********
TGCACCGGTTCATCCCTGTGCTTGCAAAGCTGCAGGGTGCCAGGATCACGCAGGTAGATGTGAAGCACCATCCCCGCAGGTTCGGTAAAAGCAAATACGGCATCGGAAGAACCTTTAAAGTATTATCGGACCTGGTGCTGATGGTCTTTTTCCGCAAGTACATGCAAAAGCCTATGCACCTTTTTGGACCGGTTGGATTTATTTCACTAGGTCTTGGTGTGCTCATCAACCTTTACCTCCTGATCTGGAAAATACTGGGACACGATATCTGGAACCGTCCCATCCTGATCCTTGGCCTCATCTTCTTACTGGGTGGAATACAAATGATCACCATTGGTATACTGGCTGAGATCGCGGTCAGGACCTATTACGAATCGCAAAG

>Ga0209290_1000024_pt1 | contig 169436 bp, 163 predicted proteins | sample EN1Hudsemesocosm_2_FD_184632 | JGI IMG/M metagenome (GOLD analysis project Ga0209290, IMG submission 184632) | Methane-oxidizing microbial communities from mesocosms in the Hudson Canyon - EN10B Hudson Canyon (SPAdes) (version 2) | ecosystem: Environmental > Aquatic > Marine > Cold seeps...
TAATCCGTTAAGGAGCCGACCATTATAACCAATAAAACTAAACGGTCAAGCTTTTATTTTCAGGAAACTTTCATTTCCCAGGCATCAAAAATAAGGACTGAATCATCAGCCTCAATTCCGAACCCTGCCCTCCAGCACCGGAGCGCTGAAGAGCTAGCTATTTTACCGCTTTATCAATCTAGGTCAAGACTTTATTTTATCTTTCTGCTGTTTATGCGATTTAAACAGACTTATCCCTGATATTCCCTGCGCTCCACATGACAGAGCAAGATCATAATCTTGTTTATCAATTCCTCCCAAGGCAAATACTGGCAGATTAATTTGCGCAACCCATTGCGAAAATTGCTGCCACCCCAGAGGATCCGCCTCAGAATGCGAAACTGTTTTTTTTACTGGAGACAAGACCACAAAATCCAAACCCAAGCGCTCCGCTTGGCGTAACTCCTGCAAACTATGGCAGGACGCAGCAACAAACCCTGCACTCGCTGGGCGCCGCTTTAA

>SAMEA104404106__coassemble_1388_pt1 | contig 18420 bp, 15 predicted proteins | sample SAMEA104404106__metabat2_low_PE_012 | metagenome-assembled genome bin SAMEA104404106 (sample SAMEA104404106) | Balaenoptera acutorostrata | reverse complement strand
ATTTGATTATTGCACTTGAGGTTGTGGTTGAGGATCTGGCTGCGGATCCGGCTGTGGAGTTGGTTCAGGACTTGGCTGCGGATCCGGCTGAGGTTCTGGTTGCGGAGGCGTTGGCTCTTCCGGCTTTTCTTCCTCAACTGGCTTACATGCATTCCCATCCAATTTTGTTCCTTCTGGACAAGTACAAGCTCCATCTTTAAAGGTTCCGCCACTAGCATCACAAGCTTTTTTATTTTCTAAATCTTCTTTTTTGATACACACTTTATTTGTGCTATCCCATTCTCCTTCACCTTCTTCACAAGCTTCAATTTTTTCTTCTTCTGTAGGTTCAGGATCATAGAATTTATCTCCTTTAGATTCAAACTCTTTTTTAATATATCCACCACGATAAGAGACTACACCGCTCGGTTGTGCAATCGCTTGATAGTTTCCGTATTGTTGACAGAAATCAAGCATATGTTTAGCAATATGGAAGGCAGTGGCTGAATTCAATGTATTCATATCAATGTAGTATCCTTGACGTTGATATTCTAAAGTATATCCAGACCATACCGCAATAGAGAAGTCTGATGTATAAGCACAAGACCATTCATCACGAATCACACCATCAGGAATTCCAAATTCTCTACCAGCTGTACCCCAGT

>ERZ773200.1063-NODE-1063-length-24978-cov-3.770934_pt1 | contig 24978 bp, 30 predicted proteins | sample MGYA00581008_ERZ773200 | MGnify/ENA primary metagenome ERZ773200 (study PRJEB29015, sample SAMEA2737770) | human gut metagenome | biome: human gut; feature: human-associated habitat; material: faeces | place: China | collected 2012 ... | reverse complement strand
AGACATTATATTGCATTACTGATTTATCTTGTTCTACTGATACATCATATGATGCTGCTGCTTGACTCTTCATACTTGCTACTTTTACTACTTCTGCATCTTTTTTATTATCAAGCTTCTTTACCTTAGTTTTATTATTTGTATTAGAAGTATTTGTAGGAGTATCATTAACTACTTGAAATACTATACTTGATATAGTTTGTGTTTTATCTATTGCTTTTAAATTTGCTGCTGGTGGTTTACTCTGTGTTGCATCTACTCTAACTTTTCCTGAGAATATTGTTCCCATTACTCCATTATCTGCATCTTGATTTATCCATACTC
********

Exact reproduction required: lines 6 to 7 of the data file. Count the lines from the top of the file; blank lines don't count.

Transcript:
>ERZ773200.1063-NODE-1063-length-24978-cov-3.770934_pt1 | contig 24978 bp, 30 predicted proteins | sample MGYA00581008_ERZ773200 | MGnify/ENA primary metagenome ERZ773200 (study PRJEB29015, sample SAMEA2737770) | human gut metagenome | biome: human gut; feature: human-associated habitat; material: faeces | place: China | collected 2012 ... | reverse complement strand
AGACATTATATTGCATTACTGATTTATCTTGTTCTACTGATACATCATATGATGCTGCTGCTTGACTCTTCATACTTGCTACTTTTACTACTTCTGCATCTTTTTTATTATCAAGCTTCTTTACCTTAGTTTTATTATTTGTATTAGAAGTATTTGTAGGAGTATCATTAACTACTTGAAATACTATACTTGATATAGTTTGTGTTTTATCTATTGCTTTTAAATTTGCTGCTGGTGGTTTACTCTGTGTTGCATCTACTCTAACTTTTCCTGAGAATATTGTTCCCATTACTCCATTATCTGCATCTTGATTTATCCATACTC